The Russian Ministry of Foreign Affairs said yesterday that Russia, China and North Korea had agreed on the need for five-way talks including the United States and South Korea to end tensions on the Korean peninsula.
Deputy foreign ministers from Russia, North Korea and China had met in Moscow on Tuesday and expressed support for talks in such a format to normalize relations, the ministry said in a statement, as reported by Reuters. China, Russia and North Korea believe it is necessary to consider adjusting U.N. sanctions against North Korea at an appropriate time, China's foreign ministry said yesterday.
Meanwhile, South Korea is considering lifting some of its unilateral sanctions against North Korea to create more momentum for diplomacy aimed at improving relations and defusing the nuclear crisis, the South's foreign minister said yesterday.
During a parliamentary audit of her ministry, Kang Kyung-wha said the government is reviewing whether to lift sanctions South Korea imposed on the North in 2010 following a deadly attack on a warship that killed 45 South Korean sailors, as reported by the Associated Press.
South Korea then effectively shut down all cross-border economic cooperation except for a jointly run factory park in the North Korean border town of Kaesong, which was shuttered in February 2016 after a North Korean nuclear test and long-range rocket launch. The so-called "May 24 measures" of 2010 also banned North Korea from using shipping lanes in South Korean territory.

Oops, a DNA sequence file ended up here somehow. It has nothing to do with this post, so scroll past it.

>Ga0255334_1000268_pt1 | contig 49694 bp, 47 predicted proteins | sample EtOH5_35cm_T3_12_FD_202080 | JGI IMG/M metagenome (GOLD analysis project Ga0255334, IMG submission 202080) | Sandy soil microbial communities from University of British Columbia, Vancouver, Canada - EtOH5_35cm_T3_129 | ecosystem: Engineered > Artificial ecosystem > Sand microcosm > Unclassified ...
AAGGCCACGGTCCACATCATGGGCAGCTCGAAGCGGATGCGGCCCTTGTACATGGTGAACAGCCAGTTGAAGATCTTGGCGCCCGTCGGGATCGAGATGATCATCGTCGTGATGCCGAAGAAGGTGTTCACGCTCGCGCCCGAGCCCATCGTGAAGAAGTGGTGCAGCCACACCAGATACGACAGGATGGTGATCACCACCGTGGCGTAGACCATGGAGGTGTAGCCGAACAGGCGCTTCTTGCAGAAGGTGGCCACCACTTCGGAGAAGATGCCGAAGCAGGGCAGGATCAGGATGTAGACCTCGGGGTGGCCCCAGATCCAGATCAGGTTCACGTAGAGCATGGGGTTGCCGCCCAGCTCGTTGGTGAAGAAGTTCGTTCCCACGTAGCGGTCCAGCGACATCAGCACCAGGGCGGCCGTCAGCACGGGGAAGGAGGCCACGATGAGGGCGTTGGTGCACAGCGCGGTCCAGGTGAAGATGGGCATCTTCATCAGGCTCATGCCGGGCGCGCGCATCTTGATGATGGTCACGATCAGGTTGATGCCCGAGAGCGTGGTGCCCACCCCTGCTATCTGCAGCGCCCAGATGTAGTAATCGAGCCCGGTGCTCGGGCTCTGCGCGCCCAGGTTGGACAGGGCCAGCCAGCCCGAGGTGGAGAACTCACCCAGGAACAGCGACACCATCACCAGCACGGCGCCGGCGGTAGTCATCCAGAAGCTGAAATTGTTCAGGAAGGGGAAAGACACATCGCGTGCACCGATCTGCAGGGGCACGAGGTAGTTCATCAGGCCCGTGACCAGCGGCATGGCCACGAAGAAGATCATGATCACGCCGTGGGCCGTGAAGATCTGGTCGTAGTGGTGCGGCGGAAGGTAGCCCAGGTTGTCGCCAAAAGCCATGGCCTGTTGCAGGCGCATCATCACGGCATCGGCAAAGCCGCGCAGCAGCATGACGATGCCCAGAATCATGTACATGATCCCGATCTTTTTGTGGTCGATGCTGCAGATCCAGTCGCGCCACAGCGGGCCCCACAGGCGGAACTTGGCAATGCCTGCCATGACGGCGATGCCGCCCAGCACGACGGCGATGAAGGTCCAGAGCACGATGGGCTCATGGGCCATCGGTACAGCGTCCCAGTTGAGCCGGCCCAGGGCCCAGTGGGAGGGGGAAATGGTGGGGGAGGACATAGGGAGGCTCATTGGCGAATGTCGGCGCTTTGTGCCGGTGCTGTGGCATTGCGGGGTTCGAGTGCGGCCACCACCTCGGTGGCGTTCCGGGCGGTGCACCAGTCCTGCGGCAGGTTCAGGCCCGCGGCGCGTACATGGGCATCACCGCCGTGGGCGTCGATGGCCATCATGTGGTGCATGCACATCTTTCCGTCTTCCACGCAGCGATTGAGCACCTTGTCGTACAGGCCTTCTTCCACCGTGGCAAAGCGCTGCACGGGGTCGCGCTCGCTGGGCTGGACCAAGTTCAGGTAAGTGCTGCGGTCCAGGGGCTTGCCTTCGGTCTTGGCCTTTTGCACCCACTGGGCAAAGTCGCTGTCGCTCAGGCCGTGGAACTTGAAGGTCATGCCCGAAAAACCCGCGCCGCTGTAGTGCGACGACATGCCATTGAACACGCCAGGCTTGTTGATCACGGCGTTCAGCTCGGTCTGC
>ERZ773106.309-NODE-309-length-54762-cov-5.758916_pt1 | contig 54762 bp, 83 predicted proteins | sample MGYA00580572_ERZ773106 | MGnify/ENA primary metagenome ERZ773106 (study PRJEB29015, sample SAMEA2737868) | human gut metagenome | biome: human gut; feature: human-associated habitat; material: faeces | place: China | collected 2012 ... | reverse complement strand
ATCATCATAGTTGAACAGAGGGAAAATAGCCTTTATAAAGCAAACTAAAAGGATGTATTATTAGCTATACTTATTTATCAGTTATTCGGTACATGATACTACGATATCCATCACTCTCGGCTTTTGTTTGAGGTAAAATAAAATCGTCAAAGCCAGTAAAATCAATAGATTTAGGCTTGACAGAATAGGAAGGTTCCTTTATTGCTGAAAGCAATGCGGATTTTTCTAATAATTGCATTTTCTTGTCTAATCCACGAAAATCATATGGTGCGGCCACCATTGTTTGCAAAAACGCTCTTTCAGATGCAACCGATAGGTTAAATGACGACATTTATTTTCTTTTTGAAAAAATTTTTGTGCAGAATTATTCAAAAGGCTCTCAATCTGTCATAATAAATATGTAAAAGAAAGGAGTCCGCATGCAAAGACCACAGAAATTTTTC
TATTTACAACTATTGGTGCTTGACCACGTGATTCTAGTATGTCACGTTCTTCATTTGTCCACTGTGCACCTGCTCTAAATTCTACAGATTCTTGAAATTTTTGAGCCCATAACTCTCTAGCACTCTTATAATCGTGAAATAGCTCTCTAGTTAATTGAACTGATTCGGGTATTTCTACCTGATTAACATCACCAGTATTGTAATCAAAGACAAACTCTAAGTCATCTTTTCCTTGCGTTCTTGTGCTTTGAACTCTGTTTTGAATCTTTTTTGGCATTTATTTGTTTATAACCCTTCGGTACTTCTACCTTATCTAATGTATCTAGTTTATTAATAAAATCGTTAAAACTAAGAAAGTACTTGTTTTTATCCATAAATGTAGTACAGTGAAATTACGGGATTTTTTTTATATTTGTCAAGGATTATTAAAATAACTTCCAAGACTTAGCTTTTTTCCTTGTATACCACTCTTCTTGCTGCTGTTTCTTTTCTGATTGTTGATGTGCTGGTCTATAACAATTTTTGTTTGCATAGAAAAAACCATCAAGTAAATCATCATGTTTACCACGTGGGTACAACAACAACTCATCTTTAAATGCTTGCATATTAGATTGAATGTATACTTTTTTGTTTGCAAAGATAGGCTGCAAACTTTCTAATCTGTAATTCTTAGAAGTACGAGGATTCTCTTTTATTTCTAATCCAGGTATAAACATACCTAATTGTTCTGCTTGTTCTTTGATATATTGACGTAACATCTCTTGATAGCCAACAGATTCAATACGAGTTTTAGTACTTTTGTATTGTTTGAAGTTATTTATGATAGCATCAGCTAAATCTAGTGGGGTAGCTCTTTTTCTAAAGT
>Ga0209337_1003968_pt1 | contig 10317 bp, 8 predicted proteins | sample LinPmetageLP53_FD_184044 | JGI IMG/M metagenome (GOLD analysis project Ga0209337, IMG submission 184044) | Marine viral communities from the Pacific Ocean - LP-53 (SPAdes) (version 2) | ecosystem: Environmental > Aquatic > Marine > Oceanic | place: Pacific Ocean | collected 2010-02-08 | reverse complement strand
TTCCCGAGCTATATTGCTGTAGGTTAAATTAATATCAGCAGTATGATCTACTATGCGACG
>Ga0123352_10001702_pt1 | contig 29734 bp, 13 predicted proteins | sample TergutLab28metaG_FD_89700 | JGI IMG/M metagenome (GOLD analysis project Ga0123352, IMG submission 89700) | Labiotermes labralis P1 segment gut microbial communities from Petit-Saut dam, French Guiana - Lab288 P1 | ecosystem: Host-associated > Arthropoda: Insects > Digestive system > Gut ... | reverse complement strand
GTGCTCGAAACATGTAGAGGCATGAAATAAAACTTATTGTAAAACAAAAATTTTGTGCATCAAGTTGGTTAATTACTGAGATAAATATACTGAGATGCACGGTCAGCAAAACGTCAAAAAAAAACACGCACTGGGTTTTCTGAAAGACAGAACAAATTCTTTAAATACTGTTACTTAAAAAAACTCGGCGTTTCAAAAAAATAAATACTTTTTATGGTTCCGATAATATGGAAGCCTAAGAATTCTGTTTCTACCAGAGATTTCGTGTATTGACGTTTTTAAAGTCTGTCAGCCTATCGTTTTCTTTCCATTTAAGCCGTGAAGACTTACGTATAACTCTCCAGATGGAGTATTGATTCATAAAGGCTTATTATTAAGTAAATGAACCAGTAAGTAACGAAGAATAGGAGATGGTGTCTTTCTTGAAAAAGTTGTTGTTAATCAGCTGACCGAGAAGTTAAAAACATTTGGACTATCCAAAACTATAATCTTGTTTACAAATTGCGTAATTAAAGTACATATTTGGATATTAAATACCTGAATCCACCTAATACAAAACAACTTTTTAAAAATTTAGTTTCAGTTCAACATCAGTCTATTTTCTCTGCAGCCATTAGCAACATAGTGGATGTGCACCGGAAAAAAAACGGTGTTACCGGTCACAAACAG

A move by South Korea to lift its unilateral sanctions would have little immediate effect since U.S.-led international sanctions remain in place. But it's clear the South's liberal government is preparing to restart joint economic projects if the larger nuclear negotiations between the United States and North Korea begin yielding results.
South Korean President Moon Jae-in has described inter-Korean engagement as crucial to resolving the nuclear standoff. A large number of South Korean business leaders accompanied Moon last month to Pyongyang, North Korea's capital, where he and leader Kim Jong Un agreed to normalize operations at the Kaesong factory park and resume joint tours to North Korea when possible, voicing optimism the international sanctions could end and allow such projects.
The North and South also announced measures to reduce conventional military threats, such as creating buffer zones along their land and sea boundaries and a no-fly zone above the border. The North also said it would dismantle its main nuclear facility in Nyongbyon if the United States takes unspecified corresponding measures.
Despite the current mood of detente and negotiation between the Koreas, the removal of sanctions will be a difficult decision for Seoul's government.
South Koreans are deeply divided along ideological lines and many people still harbor deep anger over North Korea's 1950 attack that started the Korean War, killing and injuring millions. There has been occasional bloodshed ever since — the 2010 attack on the warship was followed months later by North Korea's shelling of a South Korean border island that killed four and gutted homes.
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